The station isn’t manned but there was a self-serve kiosk outside where you could purchase your tickets (in 2000 we bought our tickets on the train) so we did then hung out on the platform while we waited for the Inverness to Aberdeen train to arrive.
If you look really closely at the mountain in the background, you can see the tip of the hillfort just poking up.
The train arrived a few minutes before its scheduled departure time to allow folks already on the train to get off and those of us waiting time to board and get settled. It appeared that seats were at a premium because the majority in the carriage we were on had reserved tags inserted in the slot in the top of the seat back. We found a couple of empty seats reserved for stations the train had already passed through and took them. Who would book passage on a specific train then not turn up at the station? I know I certainly wouldn’t.
We passed by Aberdeen airport and as we did, a helicopter was landing. Seeing that sparked me to look for Bond’s headquarters (used in another manuscript in progress) as I had Google street-viewed them before. Knowing roughly where they were located and the colour of their building made it easier and I spotted it almost immediately.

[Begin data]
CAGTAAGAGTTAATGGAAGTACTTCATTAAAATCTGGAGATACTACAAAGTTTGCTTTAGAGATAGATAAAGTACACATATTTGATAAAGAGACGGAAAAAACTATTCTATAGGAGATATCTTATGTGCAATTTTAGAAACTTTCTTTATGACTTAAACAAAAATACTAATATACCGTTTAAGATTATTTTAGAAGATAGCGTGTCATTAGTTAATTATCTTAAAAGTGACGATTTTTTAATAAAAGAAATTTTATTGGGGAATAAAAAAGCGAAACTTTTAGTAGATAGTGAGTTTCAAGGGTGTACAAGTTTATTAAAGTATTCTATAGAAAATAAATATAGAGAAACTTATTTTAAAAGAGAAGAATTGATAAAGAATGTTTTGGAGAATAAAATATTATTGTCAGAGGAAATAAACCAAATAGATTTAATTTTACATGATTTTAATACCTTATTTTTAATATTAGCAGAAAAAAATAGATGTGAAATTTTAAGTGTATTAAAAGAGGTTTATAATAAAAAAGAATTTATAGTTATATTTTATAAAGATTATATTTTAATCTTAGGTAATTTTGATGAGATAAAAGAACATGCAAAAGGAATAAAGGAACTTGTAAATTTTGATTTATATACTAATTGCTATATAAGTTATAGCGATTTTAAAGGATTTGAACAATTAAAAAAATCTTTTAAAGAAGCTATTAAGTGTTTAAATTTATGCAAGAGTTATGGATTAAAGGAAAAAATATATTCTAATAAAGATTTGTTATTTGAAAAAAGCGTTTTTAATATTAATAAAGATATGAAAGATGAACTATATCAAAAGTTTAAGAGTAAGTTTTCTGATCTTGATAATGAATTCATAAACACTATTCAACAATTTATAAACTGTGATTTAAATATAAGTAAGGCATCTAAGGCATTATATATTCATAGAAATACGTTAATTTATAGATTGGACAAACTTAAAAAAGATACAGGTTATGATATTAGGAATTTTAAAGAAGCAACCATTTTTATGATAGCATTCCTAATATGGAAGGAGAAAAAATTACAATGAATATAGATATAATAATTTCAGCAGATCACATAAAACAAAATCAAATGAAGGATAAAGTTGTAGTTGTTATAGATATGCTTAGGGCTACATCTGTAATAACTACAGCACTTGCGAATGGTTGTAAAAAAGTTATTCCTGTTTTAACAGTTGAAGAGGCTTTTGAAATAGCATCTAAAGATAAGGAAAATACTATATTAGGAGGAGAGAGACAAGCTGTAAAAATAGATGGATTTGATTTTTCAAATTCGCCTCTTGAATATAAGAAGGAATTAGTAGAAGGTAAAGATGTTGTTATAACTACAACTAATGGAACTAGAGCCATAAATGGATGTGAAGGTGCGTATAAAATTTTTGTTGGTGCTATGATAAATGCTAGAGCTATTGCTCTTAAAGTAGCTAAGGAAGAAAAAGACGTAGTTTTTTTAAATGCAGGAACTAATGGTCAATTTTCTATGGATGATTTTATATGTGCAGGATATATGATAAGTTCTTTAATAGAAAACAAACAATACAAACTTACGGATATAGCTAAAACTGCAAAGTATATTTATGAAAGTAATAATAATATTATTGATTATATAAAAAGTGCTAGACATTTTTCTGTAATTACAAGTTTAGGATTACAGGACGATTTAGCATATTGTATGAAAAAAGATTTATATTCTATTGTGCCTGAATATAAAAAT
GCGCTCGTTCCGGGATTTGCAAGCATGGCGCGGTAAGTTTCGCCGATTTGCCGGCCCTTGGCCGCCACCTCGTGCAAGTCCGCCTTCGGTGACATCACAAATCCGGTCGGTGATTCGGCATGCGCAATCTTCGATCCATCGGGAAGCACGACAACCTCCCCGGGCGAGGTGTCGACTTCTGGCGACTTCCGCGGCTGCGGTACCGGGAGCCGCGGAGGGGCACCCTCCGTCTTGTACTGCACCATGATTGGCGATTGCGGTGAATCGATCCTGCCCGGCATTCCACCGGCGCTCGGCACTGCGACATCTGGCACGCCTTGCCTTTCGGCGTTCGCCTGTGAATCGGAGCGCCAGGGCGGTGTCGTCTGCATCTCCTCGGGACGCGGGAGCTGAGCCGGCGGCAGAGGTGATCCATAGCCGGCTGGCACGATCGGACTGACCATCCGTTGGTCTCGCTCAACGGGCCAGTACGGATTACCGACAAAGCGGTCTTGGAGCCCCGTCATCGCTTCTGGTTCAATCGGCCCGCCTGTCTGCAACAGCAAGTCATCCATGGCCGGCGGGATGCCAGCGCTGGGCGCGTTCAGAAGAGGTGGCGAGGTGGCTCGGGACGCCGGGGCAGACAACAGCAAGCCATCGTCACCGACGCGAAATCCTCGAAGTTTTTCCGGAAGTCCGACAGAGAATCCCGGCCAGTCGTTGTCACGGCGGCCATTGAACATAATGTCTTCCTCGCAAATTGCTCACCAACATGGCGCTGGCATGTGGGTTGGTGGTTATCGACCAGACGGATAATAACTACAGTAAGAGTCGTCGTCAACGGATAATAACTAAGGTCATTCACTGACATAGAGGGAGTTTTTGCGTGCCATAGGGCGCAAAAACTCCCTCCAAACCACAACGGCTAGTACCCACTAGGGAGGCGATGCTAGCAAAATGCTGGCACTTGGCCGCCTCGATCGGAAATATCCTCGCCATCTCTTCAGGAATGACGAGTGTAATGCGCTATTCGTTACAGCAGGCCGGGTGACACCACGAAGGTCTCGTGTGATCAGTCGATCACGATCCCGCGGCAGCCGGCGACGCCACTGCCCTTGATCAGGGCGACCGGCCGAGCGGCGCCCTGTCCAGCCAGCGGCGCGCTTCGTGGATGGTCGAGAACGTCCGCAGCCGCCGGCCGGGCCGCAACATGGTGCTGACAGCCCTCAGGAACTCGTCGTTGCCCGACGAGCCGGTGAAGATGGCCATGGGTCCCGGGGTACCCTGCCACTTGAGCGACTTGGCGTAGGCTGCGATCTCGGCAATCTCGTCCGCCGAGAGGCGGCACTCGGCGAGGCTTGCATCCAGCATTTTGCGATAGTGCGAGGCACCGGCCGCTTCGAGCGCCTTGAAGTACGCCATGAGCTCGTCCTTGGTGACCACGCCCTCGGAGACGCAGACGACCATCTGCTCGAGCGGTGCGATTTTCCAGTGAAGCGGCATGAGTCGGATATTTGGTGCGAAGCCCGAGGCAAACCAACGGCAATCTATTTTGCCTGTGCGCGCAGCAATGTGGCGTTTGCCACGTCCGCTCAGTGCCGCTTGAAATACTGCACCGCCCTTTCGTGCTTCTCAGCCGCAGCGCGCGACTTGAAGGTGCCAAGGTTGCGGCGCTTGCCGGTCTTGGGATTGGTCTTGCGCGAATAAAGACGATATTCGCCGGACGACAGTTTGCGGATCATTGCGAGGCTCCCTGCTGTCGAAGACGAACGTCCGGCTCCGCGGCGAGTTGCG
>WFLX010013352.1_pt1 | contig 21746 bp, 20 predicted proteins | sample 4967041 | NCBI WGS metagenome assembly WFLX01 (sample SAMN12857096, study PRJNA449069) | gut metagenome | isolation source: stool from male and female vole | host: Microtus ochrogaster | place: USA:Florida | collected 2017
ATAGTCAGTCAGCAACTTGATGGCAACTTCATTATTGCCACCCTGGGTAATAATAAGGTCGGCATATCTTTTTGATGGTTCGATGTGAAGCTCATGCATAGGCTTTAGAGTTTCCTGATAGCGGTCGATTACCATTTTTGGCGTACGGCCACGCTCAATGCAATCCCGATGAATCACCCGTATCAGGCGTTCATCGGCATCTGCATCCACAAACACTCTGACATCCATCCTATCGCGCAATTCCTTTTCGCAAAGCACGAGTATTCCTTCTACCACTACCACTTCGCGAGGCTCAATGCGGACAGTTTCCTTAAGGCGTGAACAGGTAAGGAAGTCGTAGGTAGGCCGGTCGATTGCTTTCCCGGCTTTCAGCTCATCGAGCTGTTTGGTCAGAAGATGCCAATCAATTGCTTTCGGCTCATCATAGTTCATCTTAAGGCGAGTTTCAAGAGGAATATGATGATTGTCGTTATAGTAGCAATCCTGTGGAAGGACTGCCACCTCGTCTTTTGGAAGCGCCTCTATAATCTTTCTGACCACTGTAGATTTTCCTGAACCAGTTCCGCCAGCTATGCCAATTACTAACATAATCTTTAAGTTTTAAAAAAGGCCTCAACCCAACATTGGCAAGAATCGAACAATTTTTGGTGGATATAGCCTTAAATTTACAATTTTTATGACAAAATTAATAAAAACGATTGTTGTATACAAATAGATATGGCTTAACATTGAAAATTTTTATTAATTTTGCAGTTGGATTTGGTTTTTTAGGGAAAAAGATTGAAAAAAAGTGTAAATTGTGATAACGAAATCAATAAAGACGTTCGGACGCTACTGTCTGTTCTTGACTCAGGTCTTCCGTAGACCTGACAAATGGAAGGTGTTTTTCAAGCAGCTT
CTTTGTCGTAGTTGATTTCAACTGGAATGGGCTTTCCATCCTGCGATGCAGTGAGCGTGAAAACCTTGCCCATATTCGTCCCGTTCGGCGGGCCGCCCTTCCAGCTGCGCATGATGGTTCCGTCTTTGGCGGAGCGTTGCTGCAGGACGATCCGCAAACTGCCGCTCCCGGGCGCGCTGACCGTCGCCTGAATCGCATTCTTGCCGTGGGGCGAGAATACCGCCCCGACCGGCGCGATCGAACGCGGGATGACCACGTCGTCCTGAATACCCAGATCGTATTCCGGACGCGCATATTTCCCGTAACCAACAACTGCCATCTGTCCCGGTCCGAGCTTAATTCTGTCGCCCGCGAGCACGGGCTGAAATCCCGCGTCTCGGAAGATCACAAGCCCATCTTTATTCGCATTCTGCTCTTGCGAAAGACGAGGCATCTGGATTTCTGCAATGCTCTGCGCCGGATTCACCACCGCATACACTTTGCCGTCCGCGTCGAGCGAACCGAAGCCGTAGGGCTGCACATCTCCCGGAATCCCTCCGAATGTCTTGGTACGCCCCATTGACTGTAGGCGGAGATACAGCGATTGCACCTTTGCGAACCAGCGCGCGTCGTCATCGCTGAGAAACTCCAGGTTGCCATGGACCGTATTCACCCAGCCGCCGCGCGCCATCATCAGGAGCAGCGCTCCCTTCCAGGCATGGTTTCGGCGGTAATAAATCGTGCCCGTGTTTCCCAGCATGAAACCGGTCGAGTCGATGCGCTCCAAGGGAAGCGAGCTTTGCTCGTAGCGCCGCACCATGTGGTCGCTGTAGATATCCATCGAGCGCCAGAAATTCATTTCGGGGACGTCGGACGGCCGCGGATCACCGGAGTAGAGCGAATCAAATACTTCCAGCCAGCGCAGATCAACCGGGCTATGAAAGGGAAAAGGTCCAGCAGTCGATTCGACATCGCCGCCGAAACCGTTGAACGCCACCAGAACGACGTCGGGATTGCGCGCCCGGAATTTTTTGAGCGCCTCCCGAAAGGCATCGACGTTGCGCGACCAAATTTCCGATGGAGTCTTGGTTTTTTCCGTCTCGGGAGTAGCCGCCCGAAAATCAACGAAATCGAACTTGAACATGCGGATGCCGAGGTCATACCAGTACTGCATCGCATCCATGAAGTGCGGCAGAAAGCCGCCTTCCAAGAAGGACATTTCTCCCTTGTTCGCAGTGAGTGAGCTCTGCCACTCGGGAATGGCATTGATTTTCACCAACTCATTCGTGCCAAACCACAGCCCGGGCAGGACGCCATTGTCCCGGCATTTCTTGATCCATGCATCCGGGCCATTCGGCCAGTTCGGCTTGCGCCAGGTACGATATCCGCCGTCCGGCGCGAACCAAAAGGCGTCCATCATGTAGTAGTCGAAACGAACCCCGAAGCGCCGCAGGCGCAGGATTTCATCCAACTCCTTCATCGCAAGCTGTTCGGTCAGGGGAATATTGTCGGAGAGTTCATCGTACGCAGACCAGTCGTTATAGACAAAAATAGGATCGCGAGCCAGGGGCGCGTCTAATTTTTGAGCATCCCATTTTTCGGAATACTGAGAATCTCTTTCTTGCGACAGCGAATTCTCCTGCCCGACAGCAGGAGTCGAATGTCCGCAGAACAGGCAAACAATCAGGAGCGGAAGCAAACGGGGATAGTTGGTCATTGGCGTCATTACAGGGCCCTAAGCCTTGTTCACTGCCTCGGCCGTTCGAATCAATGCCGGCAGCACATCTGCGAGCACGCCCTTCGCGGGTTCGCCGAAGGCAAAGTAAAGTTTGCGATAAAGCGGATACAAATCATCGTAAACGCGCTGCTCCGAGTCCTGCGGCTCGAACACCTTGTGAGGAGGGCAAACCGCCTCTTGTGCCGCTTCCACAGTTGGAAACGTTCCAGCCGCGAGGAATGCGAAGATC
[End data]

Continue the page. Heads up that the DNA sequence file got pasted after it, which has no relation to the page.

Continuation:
The Central Library was a short walk up from the train station so we made our way there. I wanted to soak in some Aberdeen atmosphere and didn’t want to cart books about with us. I had already made arrangements to drop them off on our arrival.
On our way to the library, we saw this street sign and I just had to take a picture of it. It would have been better with hubby in the picture, too, but this will have to do… for now. Besides with the steps and the railings, I’m not sure how well I could have framed the entire shot with him in it.
After relieving ourselves of the bag of books and using the facilities, we went on a short tour of Aberdeen – across Rosemount Viaduct, which changes names to Schoolhill (where it passes over Denburn Road, and latterly Upperkirkgate. Schoolhill and Upperkirkgate were streets I mentioned in previous drafts of my novel. Then it was down Broad Street in front of the magnificent Marischal College building (now home to the Aberdeen City Council). Even on the opposite side of the street, the building was so massive I couldn’t get all of it into the frame at once, not to mention we were on a bit of a time constraint to see the things I wanted to and photograph them and get back to the library on time to go on our lunch date.